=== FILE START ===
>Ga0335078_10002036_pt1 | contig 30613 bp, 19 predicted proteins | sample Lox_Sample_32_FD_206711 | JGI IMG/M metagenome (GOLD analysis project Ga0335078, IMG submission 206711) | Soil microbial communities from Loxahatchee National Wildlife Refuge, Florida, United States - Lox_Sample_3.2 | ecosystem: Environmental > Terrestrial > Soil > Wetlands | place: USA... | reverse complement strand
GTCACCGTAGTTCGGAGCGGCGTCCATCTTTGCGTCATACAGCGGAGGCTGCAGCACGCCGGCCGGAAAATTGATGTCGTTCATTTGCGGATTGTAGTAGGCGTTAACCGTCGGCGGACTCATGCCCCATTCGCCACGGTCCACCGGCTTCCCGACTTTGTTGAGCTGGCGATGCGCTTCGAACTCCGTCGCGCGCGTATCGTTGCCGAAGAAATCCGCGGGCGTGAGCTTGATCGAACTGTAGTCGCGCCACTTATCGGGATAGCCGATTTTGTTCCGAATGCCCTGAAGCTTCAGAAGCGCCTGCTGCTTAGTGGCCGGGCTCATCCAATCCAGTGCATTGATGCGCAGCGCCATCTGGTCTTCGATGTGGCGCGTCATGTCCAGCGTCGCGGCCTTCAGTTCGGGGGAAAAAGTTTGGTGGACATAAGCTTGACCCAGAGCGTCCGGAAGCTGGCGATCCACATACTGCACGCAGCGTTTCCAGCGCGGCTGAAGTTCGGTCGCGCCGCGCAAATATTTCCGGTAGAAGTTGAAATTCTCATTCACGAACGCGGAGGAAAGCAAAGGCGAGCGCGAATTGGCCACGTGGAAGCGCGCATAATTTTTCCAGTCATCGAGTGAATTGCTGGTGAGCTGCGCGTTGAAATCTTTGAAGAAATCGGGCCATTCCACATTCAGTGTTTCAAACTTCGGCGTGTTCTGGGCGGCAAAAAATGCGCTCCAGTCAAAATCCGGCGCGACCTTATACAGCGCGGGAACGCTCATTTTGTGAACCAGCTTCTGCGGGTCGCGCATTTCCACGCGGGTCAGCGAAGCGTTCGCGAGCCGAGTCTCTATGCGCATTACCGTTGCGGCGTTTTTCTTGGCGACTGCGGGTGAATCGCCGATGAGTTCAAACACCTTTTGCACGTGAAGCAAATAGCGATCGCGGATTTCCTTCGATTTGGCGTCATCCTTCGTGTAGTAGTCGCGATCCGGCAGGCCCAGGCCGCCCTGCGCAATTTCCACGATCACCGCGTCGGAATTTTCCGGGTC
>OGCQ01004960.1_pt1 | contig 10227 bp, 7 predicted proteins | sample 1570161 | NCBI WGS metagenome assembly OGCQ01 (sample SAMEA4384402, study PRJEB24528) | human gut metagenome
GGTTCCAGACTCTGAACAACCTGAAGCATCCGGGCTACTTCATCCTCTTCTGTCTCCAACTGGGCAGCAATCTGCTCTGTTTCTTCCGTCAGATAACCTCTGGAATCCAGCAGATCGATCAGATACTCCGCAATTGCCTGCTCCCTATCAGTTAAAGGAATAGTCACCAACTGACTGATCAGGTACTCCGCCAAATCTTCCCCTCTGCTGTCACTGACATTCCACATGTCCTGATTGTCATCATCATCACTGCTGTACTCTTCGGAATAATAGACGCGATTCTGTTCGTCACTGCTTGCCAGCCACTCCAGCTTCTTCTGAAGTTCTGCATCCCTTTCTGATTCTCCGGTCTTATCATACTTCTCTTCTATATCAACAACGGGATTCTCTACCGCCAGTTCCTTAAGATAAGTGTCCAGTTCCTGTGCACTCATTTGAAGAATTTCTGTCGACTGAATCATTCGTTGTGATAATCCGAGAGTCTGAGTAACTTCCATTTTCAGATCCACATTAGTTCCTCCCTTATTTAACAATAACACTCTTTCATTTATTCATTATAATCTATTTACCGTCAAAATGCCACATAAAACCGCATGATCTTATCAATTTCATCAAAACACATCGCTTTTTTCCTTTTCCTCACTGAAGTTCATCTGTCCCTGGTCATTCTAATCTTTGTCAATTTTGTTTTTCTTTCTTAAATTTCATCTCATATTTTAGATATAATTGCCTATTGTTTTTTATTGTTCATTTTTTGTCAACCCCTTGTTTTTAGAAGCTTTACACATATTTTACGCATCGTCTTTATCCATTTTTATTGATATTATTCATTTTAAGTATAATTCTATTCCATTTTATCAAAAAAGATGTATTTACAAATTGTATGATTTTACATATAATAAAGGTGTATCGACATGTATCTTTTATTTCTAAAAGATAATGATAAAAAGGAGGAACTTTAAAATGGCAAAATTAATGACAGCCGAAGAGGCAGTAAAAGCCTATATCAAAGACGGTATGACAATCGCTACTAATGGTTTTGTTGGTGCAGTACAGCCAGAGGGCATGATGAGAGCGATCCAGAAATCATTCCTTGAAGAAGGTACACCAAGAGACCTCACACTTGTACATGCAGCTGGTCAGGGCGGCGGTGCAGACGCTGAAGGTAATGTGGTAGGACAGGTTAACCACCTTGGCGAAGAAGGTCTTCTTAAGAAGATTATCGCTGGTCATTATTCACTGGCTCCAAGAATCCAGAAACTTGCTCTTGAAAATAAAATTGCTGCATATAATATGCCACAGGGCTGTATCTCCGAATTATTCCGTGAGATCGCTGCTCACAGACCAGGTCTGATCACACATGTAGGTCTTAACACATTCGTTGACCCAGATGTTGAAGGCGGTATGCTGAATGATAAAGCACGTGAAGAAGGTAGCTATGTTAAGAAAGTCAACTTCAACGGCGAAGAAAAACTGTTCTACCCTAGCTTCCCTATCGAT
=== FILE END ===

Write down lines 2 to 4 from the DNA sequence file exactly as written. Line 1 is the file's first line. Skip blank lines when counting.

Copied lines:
GTCACCGTAGTTCGGAGCGGCGTCCATCTTTGCGTCATACAGCGGAGGCTGCAGCACGCCGGCCGGAAAATTGATGTCGTTCATTTGCGGATTGTAGTAGGCGTTAACCGTCGGCGGACTCATGCCCCATTCGCCACGGTCCACCGGCTTCCCGACTTTGTTGAGCTGGCGATGCGCTTCGAACTCCGTCGCGCGCGTATCGTTGCCGAAGAAATCCGCGGGCGTGAGCTTGATCGAACTGTAGTCGCGCCACTTATCGGGATAGCCGATTTTGTTCCGAATGCCCTGAAGCTTCAGAAGCGCCTGCTGCTTAGTGGCCGGGCTCATCCAATCCAGTGCATTGATGCGCAGCGCCATCTGGTCTTCGATGTGGCGCGTCATGTCCAGCGTCGCGGCCTTCAGTTCGGGGGAAAAAGTTTGGTGGACATAAGCTTGACCCAGAGCGTCCGGAAGCTGGCGATCCACATACTGCACGCAGCGTTTCCAGCGCGGCTGAAGTTCGGTCGCGCCGCGCAAATATTTCCGGTAGAAGTTGAAATTCTCATTCACGAACGCGGAGGAAAGCAAAGGCGAGCGCGAATTGGCCACGTGGAAGCGCGCATAATTTTTCCAGTCATCGAGTGAATTGCTGGTGAGCTGCGCGTTGAAATCTTTGAAGAAATCGGGCCATTCCACATTCAGTGTTTCAAACTTCGGCGTGTTCTGGGCGGCAAAAAATGCGCTCCAGTCAAAATCCGGCGCGACCTTATACAGCGCGGGAACGCTCATTTTGTGAACCAGCTTCTGCGGGTCGCGCATTTCCACGCGGGTCAGCGAAGCGTTCGCGAGCCGAGTCTCTATGCGCATTACCGTTGCGGCGTTTTTCTTGGCGACTGCGGGTGAATCGCCGATGAGTTCAAACACCTTTTGCACGTGAAGCAAATAGCGATCGCGGATTTCCTTCGATTTGGCGTCATCCTTCGTGTAGTAGTCGCGATCCGGCAGGCCCAGGCCGCCCTGCGCAATTTCCACGATCACCGCGTCGGAATTTTCCGGGTC
>OGCQ01004960.1_pt1 | contig 10227 bp, 7 predicted proteins | sample 1570161 | NCBI WGS metagenome assembly OGCQ01 (sample SAMEA4384402, study PRJEB24528) | human gut metagenome
GGTTCCAGACTCTGAACAACCTGAAGCATCCGGGCTACTTCATCCTCTTCTGTCTCCAACTGGGCAGCAATCTGCTCTGTTTCTTCCGTCAGATAACCTCTGGAATCCAGCAGATCGATCAGATACTCCGCAATTGCCTGCTCCCTATCAGTTAAAGGAATAGTCACCAACTGACTGATCAGGTACTCCGCCAAATCTTCCCCTCTGCTGTCACTGACATTCCACATGTCCTGATTGTCATCATCATCACTGCTGTACTCTTCGGAATAATAGACGCGATTCTGTTCGTCACTGCTTGCCAGCCACTCCAGCTTCTTCTGAAGTTCTGCATCCCTTTCTGATTCTCCGGTCTTATCATACTTCTCTTCTATATCAACAACGGGATTCTCTACCGCCAGTTCCTTAAGATAAGTGTCCAGTTCCTGTGCACTCATTTGAAGAATTTCTGTCGACTGAATCATTCGTTGTGATAATCCGAGAGTCTGAGTAACTTCCATTTTCAGATCCACATTAGTTCCTCCCTTATTTAACAATAACACTCTTTCATTTATTCATTATAATCTATTTACCGTCAAAATGCCACATAAAACCGCATGATCTTATCAATTTCATCAAAACACATCGCTTTTTTCCTTTTCCTCACTGAAGTTCATCTGTCCCTGGTCATTCTAATCTTTGTCAATTTTGTTTTTCTTTCTTAAATTTCATCTCATATTTTAGATATAATTGCCTATTGTTTTTTATTGTTCATTTTTTGTCAACCCCTTGTTTTTAGAAGCTTTACACATATTTTACGCATCGTCTTTATCCATTTTTATTGATATTATTCATTTTAAGTATAATTCTATTCCATTTTATCAAAAAAGATGTATTTACAAATTGTATGATTTTACATATAATAAAGGTGTATCGACATGTATCTTTTATTTCTAAAAGATAATGATAAAAAGGAGGAACTTTAAAATGGCAAAATTAATGACAGCCGAAGAGGCAGTAAAAGCCTATATCAAAGACGGTATGACAATCGCTACTAATGGTTTTGTTGGTGCAGTACAGCCAGAGGGCATGATGAGAGCGATCCAGAAATCATTCCTTGAAGAAGGTACACCAAGAGACCTCACACTTGTACATGCAGCTGGTCAGGGCGGCGGTGCAGACGCTGAAGGTAATGTGGTAGGACAGGTTAACCACCTTGGCGAAGAAGGTCTTCTTAAGAAGATTATCGCTGGTCATTATTCACTGGCTCCAAGAATCCAGAAACTTGCTCTTGAAAATAAAATTGCTGCATATAATATGCCACAGGGCTGTATCTCCGAATTATTCCGTGAGATCGCTGCTCACAGACCAGGTCTGATCACACATGTAGGTCTTAACACATTCGTTGACCCAGATGTTGAAGGCGGTATGCTGAATGATAAAGCACGTGAAGAAGGTAGCTATGTTAAGAAAGTCAACTTCAACGGCGAAGAAAAACTGTTCTACCCTAGCTTCCCTATCGAT